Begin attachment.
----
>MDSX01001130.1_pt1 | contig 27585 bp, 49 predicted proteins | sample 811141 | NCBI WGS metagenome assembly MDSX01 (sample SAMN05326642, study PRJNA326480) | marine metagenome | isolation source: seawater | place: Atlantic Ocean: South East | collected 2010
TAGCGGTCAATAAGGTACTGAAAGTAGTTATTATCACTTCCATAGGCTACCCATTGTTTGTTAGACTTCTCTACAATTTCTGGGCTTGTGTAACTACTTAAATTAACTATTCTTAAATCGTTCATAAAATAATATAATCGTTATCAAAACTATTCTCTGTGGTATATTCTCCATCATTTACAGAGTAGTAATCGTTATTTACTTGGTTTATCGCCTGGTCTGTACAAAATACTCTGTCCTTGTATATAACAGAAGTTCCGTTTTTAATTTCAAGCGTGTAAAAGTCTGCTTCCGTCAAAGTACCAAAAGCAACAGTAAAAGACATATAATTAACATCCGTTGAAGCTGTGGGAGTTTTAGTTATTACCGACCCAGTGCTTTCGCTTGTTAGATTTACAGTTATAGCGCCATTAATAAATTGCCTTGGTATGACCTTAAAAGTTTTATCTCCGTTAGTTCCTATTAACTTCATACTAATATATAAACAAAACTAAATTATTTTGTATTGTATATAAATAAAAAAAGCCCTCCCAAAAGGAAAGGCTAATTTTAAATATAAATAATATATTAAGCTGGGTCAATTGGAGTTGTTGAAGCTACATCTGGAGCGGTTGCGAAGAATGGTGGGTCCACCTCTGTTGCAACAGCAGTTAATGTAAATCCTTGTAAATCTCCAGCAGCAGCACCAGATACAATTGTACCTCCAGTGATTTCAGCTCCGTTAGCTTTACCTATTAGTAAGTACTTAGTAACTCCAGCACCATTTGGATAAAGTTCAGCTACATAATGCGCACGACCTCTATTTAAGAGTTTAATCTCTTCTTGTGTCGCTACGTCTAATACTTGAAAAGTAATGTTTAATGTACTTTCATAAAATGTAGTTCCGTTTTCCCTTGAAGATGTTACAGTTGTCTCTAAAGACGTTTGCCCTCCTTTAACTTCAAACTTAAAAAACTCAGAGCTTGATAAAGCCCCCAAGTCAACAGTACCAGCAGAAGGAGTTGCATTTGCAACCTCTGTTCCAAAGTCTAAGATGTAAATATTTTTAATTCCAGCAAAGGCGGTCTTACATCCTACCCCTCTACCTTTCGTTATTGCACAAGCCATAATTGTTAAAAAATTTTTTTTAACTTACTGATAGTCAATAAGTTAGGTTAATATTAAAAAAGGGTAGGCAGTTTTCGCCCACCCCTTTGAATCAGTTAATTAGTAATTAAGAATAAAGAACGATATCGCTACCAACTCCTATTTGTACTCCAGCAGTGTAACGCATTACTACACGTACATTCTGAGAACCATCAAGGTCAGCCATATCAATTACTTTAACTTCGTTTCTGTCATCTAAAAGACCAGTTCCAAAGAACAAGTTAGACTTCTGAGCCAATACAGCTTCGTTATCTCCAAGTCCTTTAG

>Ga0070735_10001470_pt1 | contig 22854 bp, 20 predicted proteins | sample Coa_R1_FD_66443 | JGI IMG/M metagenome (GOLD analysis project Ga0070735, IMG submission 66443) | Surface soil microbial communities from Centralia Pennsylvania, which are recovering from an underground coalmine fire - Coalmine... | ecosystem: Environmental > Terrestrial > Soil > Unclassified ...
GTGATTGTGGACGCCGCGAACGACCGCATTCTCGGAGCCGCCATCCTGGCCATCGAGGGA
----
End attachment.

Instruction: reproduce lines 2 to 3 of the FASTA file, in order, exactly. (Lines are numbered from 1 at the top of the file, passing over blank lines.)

TAGCGGTCAATAAGGTACTGAAAGTAGTTATTATCACTTCCATAGGCTACCCATTGTTTGTTAGACTTCTCTACAATTTCTGGGCTTGTGTAACTACTTAAATTAACTATTCTTAAATCGTTCATAAAATAATATAATCGTTATCAAAACTATTCTCTGTGGTATATTCTCCATCATTTACAGAGTAGTAATCGTTATTTACTTGGTTTATCGCCTGGTCTGTACAAAATACTCTGTCCTTGTATATAACAGAAGTTCCGTTTTTAATTTCAAGCGTGTAAAAGTCTGCTTCCGTCAAAGTACCAAAAGCAACAGTAAAAGACATATAATTAACATCCGTTGAAGCTGTGGGAGTTTTAGTTATTACCGACCCAGTGCTTTCGCTTGTTAGATTTACAGTTATAGCGCCATTAATAAATTGCCTTGGTATGACCTTAAAAGTTTTATCTCCGTTAGTTCCTATTAACTTCATACTAATATATAAACAAAACTAAATTATTTTGTATTGTATATAAATAAAAAAAGCCCTCCCAAAAGGAAAGGCTAATTTTAAATATAAATAATATATTAAGCTGGGTCAATTGGAGTTGTTGAAGCTACATCTGGAGCGGTTGCGAAGAATGGTGGGTCCACCTCTGTTGCAACAGCAGTTAATGTAAATCCTTGTAAATCTCCAGCAGCAGCACCAGATACAATTGTACCTCCAGTGATTTCAGCTCCGTTAGCTTTACCTATTAGTAAGTACTTAGTAACTCCAGCACCATTTGGATAAAGTTCAGCTACATAATGCGCACGACCTCTATTTAAGAGTTTAATCTCTTCTTGTGTCGCTACGTCTAATACTTGAAAAGTAATGTTTAATGTACTTTCATAAAATGTAGTTCCGTTTTCCCTTGAAGATGTTACAGTTGTCTCTAAAGACGTTTGCCCTCCTTTAACTTCAAACTTAAAAAACTCAGAGCTTGATAAAGCCCCCAAGTCAACAGTACCAGCAGAAGGAGTTGCATTTGCAACCTCTGTTCCAAAGTCTAAGATGTAAATATTTTTAATTCCAGCAAAGGCGGTCTTACATCCTACCCCTCTACCTTTCGTTATTGCACAAGCCATAATTGTTAAAAAATTTTTTTTAACTTACTGATAGTCAATAAGTTAGGTTAATATTAAAAAAGGGTAGGCAGTTTTCGCCCACCCCTTTGAATCAGTTAATTAGTAATTAAGAATAAAGAACGATATCGCTACCAACTCCTATTTGTACTCCAGCAGTGTAACGCATTACTACACGTACATTCTGAGAACCATCAAGGTCAGCCATATCAATTACTTTAACTTCGTTTCTGTCATCTAAAAGACCAGTTCCAAAGAACAAGTTAGACTTCTGAGCCAATACAGCTTCGTTATCTCCAAGTCCTTTAG

>Ga0070735_10001470_pt1 | contig 22854 bp, 20 predicted proteins | sample Coa_R1_FD_66443 | JGI IMG/M metagenome (GOLD analysis project Ga0070735, IMG submission 66443) | Surface soil microbial communities from Centralia Pennsylvania, which are recovering from an underground coalmine fire - Coalmine... | ecosystem: Environmental > Terrestrial > Soil > Unclassified ...